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Papers Relating to the Scots in Poland (1576 - 1798)
Note by the Latin Translator


The first four sections of this book and the second and third Appendices, except where footnotes indicate otherwise, consist of translations from Latin originals; any other passages translated from Latin are specially indicated by note. In accepting responsibility for these, and craving indulgence for their shortcomings, the Translator would like the circumstances under which they were made to be known.

The time spent on actual translation has been slight compared with that devoted to critical work in preparing the text for translation. Owing partly to the copyist’s ignorance of Latin, and partly, perhaps, to illegibility of originals, many of the documents as transcribed had no punctuation at all, others, more unfortunately, had a spurious punctuation achieving, on more than one occasion, the division of a word by a full stop and the commencement of a fresh sentence with the truncated member, but frequently responsible for difficulties much more elusive and mystifying. Errors in transcription have been so numerous that constant emendation has been necessary, some lines requiring the alteration of as many as twelve letters before elucidation became possible. In no cases, however, have proper names been tampered with, and variant spellings of surnames will be found even in short extracts.

In view of the problematical value of the text as reconstructed, only a few Latin passages, and these the most sound, have been printed as specimens. Literal translations of the remaining documents are given, except in a few cases (indicated by note) where considerations of space or corruptness of text make it advisable to give an abstract only.

To aid the serious student of Polish history in the accurate identification of the various officials and tribunals in Poland, the Latin terms for the English equivalents adopted in the translations may prove useful:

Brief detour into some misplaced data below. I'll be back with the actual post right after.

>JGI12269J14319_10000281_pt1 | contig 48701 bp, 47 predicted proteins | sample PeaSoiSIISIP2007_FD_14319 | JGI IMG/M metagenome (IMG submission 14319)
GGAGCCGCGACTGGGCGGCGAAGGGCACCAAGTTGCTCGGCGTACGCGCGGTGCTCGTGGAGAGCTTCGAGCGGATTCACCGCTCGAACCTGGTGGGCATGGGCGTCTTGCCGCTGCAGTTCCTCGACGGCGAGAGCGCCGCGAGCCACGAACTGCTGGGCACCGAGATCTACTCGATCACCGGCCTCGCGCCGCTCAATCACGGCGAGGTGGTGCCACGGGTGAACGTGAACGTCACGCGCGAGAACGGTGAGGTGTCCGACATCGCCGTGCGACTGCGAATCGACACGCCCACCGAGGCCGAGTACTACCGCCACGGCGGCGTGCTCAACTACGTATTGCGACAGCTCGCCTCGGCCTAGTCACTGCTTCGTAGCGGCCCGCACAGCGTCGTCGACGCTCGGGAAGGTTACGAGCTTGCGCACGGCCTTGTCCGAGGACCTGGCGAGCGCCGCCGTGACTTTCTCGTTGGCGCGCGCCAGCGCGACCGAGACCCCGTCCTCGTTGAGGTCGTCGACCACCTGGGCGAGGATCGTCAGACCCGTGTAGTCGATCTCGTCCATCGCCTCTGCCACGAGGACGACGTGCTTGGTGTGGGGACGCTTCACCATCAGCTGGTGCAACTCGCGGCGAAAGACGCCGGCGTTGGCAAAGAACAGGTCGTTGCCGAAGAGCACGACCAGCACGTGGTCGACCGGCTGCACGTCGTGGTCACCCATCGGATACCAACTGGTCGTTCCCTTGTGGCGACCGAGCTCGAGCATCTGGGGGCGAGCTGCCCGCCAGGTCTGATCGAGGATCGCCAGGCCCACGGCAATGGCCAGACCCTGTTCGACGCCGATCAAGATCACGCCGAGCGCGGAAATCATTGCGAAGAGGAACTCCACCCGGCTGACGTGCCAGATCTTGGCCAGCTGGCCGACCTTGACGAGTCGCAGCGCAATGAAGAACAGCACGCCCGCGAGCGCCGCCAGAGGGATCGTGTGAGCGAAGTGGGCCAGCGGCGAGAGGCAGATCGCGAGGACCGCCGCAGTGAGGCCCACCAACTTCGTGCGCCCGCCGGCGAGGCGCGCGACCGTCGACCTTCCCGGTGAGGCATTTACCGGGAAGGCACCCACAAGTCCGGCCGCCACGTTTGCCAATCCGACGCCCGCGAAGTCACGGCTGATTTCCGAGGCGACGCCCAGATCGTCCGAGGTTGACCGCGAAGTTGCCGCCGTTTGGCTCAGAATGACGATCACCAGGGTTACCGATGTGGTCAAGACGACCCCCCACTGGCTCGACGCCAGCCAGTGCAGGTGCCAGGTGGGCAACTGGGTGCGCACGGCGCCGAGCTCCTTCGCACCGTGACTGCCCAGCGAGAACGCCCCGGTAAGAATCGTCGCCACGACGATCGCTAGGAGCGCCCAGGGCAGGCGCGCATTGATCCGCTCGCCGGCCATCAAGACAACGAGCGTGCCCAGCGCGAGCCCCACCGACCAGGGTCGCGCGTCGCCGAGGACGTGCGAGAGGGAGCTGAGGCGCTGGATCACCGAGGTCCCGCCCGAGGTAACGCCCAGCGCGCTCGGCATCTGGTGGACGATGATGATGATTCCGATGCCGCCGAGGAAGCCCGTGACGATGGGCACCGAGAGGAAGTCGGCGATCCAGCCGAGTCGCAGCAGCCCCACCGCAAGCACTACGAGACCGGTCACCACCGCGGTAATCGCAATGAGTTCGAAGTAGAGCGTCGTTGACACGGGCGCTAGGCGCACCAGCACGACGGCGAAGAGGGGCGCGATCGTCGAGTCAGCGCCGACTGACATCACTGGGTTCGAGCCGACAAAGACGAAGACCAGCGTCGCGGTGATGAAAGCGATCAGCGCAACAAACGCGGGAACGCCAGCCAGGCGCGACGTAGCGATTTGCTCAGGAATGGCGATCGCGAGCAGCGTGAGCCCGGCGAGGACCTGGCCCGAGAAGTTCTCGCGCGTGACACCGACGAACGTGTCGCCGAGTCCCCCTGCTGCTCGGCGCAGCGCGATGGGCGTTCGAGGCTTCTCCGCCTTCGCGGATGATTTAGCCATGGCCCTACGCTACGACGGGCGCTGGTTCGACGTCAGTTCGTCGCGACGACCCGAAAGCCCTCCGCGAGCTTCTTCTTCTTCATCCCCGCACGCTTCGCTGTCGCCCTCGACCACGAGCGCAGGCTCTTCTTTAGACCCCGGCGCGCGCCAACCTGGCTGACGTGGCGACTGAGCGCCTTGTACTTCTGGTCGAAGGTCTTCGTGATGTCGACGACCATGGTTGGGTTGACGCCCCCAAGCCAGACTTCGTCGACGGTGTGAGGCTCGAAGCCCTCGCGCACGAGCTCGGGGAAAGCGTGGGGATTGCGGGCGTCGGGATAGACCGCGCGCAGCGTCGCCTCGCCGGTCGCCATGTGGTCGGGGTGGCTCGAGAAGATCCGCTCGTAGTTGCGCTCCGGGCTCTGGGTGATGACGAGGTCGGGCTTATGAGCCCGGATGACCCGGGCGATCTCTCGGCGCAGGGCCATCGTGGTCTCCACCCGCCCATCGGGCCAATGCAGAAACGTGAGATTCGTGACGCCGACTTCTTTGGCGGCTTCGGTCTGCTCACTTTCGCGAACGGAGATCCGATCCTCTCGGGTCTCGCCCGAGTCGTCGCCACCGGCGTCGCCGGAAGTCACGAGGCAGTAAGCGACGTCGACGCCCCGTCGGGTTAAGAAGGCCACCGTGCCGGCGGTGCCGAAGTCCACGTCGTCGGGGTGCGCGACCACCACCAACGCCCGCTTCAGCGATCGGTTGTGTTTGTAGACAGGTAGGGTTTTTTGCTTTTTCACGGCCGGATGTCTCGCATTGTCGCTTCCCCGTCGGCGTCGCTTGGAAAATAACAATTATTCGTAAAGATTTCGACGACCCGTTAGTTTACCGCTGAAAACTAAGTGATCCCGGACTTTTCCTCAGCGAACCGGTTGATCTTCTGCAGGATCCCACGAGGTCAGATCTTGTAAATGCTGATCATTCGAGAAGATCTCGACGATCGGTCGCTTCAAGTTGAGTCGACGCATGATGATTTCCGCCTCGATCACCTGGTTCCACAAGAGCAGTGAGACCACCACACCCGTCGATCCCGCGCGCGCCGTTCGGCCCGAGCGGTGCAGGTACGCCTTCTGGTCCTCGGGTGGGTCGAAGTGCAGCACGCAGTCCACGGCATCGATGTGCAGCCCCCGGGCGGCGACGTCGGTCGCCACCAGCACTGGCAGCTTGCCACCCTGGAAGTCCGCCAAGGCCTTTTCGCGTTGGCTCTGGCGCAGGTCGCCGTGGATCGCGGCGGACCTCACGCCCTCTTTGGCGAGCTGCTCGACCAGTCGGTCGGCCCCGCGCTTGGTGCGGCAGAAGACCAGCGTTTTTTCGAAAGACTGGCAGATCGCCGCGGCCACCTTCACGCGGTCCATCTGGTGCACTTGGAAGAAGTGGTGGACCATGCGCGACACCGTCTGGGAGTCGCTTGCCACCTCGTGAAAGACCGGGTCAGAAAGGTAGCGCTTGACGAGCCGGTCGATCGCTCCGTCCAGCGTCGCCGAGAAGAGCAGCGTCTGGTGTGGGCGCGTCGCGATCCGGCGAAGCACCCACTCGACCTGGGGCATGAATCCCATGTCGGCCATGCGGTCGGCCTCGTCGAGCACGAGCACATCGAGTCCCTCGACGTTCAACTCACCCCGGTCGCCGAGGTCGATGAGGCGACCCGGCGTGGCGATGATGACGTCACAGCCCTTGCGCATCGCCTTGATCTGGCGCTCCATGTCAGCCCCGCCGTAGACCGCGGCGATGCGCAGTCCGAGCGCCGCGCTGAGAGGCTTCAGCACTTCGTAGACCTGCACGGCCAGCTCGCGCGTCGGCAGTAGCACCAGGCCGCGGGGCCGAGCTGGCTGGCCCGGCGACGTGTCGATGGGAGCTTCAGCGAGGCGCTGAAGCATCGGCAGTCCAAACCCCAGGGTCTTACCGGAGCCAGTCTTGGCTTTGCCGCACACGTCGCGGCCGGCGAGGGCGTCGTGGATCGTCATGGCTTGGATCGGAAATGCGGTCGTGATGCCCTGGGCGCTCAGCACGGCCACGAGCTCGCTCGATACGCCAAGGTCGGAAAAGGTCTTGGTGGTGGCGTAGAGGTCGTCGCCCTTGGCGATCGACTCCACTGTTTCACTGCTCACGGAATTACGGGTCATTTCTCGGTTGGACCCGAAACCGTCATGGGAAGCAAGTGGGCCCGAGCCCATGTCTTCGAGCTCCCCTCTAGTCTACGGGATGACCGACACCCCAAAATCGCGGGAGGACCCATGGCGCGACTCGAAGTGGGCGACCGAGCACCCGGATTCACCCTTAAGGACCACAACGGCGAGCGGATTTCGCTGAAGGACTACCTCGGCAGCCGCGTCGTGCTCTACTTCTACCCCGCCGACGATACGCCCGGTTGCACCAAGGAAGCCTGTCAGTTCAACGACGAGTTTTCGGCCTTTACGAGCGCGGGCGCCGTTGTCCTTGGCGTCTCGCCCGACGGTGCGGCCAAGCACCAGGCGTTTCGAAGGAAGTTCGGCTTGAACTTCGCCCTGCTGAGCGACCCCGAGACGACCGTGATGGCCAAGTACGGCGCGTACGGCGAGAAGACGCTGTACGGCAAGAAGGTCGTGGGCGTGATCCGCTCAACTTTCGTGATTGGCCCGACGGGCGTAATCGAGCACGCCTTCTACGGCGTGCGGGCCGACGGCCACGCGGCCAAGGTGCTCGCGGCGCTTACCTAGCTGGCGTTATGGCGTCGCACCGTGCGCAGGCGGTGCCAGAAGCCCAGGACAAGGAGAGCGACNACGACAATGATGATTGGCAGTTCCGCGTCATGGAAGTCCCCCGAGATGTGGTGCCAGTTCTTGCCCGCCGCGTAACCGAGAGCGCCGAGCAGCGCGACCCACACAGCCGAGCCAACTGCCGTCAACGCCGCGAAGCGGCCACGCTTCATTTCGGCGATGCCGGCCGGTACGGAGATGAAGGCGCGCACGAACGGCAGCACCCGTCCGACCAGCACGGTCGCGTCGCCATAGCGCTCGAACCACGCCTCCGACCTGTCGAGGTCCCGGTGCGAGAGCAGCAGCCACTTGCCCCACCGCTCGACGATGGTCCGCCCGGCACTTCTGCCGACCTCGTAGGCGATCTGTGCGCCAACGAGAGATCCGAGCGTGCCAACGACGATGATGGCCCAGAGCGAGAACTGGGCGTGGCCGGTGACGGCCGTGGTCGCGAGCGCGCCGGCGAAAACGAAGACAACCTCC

Mayor: praeconsul, proconsul.
Councillor: consul.
Magistrate: magistratus.
Chief Assessor: archiscabinus.
Assessor: scabinus.
Board of Twenty: vigintiviratus.
Advocate: advocatus.
Ordinary: ordinarius.
Minister-General of the Realm: ministerialis generalis Regni.
Palatine: palatinus.
Marshal: mareschalcus.
Captain: capitaneus.
Castellan: castellanus.
Steward: tenutarius.
Greater Chancery of the Realm: acta praesentia Matricis Regni Cancellariae maioris.
General Council of the Realm: comitia Regni generalia.
General Convention: conventus generalis.
Ordinary Court-general of the Tribunal of the Realm at Lublin: iudicium ordinarium generale Tribunalis Regni Lublinense.
Council of Cracow, Warsaw, etc.: officium Consulare Cracoviense, Varsaviense, etc.

Of the courtesy-epithets used with such punctiliousness whenever a name occurs, the commonest are famatus (well-famed) and generosus (well-born). The Eight Scots Merchants are honesti (honest), one Merchant to the Court is honoratus (honourable), certain officials are nobiles (noble), and all magistrates are spectabiles (worshipful). These epithets are chosen with some propriety, e.g. a soldier is strenuus (strenuous), a student ingeniosus (talented), a Jew perfidus (unbelieving), a serving-maid laboriosa (industrious).

The words mercator and negociator were not, apparently, used as synonyms, and are rendered ‘merchant’ and ‘trader’ respectively.

Many of the charters and letters are written in excellent Latin, diverging surprisingly little either in vocabulary or syntax from the Latin of classical times. Some enormous periods are handled with admirable skill; and there is everywhere sustained a regular and carefully balanced style which, more perhaps than anything else, has made possible such success in repairing the damages of transmission as has been achieved.

The Translator feels that he owes a special debt of gratitude to Dr. J. Maitland Thomson for the valuable help he was always ready to give when consulted on points of difficulty.

J. MACKAY THOMSON.


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